Pakootas says that McMorris Rodgers has blocked the settlement with the Spokanes because the tribe has pursued a controversial gaming and retail development that Gov. Jay Inslee gave final approval to in June. McMorris Rodgers says she has opposed the development because of its proximity to Fairchild Air Force Base.
"That's a backwards way of negotiating," says Pakootas. "She should have helped them with both issues because they have legal standing [for the settlement]."
The Spokane Tribal Business Council didn't respond to a request for a comment, but McMorris Rodgers denies Pakootas' assertion.
"I don't know where he got his information," she says. "That's not true. I have worked very closely with the Spokane Tribe to find an approach that would work."
On his website, Pakootas claims endorsements from a number of tribes across the Northwest, including the Colvilles and Spokanes, but not the Kalispels. Recently, the Colville Tribe praised McMorris Rodgers for supporting legislation that would give tribes more control over their land.
The Kalispel Tribe (which worried that the Spokanes' casino would harm its Northern Quest Resort & Casino) praised McMorris Rodgers in a statement to the Inlander, calling her "responsive to the needs of our community."
Both candidates have made veterans' health care a key issue. For years, the Veterans Health Administration has struggled with long wait times (in some cases months) for veterans to get doctor's appointments.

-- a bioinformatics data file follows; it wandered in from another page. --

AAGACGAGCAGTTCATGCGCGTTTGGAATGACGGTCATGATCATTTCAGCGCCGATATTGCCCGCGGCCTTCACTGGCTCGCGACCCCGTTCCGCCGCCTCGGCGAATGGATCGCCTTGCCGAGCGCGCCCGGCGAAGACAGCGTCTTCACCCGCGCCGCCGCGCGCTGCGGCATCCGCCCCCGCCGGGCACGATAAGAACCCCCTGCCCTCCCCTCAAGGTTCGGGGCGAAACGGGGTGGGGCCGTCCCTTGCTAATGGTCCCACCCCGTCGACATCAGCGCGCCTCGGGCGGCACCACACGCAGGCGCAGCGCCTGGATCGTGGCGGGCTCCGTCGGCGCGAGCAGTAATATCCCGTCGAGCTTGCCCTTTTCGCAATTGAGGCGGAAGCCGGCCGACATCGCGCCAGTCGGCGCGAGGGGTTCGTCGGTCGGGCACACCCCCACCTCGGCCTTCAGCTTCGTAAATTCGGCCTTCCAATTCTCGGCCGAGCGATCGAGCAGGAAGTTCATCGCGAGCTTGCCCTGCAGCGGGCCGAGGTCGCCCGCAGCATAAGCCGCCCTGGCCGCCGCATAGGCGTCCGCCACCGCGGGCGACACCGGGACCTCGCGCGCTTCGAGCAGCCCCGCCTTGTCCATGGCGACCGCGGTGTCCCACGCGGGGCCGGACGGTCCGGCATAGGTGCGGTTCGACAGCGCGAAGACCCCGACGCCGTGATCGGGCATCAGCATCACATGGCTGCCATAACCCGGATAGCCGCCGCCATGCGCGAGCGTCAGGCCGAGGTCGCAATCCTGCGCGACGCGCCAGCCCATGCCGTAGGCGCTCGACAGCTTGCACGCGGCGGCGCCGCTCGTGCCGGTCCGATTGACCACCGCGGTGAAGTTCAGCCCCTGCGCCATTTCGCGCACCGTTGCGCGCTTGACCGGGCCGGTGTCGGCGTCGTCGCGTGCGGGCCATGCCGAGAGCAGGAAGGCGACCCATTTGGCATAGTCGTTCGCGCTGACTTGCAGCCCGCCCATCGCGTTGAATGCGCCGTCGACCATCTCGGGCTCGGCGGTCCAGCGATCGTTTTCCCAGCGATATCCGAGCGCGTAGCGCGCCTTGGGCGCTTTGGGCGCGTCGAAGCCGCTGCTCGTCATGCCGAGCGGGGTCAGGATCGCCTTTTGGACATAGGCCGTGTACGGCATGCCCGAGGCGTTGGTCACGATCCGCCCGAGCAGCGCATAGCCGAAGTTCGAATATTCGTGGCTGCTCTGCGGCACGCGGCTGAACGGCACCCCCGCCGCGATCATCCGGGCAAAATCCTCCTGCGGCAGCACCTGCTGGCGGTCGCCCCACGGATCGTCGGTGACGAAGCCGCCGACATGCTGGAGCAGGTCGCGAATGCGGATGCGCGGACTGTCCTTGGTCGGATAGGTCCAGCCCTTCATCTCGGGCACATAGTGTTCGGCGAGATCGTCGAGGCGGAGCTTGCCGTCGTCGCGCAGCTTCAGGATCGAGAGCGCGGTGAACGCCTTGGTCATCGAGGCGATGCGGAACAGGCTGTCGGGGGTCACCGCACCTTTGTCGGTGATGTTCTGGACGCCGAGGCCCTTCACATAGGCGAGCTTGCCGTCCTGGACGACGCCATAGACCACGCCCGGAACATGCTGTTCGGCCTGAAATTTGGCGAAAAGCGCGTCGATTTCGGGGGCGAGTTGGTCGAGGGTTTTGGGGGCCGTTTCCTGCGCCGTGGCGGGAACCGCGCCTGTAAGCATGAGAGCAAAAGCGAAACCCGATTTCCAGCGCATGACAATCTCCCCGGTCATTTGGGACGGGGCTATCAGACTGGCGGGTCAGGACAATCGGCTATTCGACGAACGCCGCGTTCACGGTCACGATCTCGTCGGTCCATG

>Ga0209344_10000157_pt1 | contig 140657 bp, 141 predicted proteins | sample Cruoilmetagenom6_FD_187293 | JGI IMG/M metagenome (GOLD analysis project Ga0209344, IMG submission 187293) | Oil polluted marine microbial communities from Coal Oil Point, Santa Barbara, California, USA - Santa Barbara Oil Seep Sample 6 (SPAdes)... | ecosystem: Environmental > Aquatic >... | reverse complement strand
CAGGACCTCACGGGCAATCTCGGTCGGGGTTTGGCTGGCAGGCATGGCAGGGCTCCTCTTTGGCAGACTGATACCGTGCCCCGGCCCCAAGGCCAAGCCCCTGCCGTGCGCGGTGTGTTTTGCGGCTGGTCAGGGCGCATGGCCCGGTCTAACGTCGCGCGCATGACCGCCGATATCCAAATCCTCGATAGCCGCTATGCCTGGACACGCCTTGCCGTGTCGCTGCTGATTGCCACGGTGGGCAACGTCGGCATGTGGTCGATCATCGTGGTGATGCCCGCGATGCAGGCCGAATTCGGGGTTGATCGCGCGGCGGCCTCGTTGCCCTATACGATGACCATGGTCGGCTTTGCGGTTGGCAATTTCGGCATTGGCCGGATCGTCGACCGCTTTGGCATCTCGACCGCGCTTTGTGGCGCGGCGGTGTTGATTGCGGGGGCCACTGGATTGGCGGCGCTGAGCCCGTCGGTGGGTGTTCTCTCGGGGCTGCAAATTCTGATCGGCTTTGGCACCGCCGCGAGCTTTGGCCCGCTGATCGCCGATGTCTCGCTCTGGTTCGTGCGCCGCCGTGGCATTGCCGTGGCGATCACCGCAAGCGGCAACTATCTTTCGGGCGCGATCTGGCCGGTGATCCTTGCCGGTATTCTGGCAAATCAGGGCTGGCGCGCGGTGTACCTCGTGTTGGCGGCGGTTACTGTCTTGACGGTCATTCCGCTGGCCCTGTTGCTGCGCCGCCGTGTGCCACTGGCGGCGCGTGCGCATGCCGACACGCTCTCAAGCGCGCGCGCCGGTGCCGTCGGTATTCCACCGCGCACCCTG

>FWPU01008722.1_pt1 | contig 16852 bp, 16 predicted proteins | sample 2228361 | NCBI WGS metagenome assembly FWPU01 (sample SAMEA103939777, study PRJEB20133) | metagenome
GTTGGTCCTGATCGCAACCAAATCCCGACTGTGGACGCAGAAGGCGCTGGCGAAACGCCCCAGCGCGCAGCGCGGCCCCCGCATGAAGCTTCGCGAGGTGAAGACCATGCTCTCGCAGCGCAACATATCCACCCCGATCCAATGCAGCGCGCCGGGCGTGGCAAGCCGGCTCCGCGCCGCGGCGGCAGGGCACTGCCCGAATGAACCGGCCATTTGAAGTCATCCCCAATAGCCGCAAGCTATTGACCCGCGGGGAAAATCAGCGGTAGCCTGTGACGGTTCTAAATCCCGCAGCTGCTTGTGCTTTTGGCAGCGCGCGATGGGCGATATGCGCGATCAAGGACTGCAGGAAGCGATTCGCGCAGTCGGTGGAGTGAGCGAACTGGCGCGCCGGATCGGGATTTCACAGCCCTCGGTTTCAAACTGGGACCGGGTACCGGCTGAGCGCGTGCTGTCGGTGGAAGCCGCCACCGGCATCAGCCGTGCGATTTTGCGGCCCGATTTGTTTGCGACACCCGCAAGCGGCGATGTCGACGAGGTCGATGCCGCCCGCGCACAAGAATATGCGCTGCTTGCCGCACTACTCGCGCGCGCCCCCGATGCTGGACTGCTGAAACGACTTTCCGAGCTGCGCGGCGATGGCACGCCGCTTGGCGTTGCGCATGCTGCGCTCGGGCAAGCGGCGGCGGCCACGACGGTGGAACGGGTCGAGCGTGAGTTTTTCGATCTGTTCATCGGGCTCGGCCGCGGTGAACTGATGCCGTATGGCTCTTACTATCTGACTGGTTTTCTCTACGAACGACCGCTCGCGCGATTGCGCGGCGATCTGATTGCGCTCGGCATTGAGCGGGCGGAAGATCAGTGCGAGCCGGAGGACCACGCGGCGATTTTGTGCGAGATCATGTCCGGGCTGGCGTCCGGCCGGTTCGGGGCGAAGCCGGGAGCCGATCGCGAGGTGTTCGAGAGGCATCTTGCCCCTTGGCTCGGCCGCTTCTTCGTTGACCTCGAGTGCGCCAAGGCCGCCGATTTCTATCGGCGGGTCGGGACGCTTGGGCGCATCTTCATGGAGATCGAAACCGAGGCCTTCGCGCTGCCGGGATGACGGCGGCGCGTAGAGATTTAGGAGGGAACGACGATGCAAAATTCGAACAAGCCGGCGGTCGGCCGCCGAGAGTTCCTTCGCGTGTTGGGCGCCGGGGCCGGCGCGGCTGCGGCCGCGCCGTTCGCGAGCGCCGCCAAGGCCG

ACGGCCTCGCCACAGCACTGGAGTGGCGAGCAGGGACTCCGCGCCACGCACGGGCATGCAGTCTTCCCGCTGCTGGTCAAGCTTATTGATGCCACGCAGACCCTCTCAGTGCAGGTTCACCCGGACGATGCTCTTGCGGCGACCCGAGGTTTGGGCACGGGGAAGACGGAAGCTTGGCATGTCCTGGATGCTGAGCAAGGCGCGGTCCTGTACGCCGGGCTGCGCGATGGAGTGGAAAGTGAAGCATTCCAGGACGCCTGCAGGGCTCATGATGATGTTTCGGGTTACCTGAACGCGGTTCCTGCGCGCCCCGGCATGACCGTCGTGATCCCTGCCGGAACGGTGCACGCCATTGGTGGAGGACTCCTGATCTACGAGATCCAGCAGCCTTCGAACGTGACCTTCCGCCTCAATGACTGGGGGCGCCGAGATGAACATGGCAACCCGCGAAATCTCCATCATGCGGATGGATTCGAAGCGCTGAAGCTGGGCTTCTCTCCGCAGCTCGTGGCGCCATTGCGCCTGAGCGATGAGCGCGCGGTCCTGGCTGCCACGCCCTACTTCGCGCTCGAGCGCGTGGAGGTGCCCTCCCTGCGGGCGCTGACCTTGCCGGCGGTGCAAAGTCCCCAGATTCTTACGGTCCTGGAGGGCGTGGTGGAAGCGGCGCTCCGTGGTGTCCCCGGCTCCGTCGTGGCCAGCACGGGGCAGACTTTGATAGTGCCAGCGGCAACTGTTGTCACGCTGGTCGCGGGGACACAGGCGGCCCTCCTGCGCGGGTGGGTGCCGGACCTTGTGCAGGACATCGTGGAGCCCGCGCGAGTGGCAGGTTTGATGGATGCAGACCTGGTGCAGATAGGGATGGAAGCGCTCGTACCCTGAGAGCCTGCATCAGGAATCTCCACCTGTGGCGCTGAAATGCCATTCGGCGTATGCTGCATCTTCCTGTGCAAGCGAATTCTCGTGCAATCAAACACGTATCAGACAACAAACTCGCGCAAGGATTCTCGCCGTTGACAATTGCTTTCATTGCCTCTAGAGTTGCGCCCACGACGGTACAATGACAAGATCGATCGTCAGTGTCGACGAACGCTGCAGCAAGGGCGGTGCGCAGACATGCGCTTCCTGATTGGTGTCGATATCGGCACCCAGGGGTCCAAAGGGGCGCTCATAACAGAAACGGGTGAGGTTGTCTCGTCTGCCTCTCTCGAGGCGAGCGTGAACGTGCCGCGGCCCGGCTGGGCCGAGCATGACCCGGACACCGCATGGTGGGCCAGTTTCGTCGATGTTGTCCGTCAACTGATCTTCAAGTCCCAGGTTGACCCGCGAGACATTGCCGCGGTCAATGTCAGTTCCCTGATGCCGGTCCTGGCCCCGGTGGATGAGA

McMorris Rodgers has introduced a "discussion draft" of a bill that would put health care facilities run by the Department of Veterans Affairs under the management of a nonprofit organization, while also allowing veterans to pursue private health care options.
"The VA does some things really well," says McMorris Rodgers. But, she says, veterans should be allowed more choice and a nonprofit would provide more oversight and accountability.
Pakootas says McMorris Rodgers' bill is a move to privatize veterans' health care.
"[The VA] just needs to be brought back up to the right funding level," says Pakootas.
While McMorris Rodgers' reforms are supported by the conservative group Concerned Veterans for America, they're opposed by other groups, such as the Disabled American Veterans and the American Legion, which worry that they would shift veterans' care to the private sector, which they argue won't provide specialized care.
The Trans-Pacific Partnership is a proposed trade agreement between 12 Pacific Rim countries. Proponents say it'll help trade-dependent Washington state export its goods. But detractors say it was written in secret, gives corporations too much power and will squeeze labor.
"I think it needs to be renegotiated," says Pakootas, who worries it'll hurt businesses and workers in the state. "I think it needs to be looked at in a different light."
Although McMorris Rodgers voted to give President Obama fast-track authority to negotiate the deal, she's been noncommittal about supporting it. She expects it'll be up to the next president.
"There have been enough concerns raised over the the TPP that I don't believe it's going to move forward," she says. "They are going to have to go back to the table and negotiate with the new administration." ♦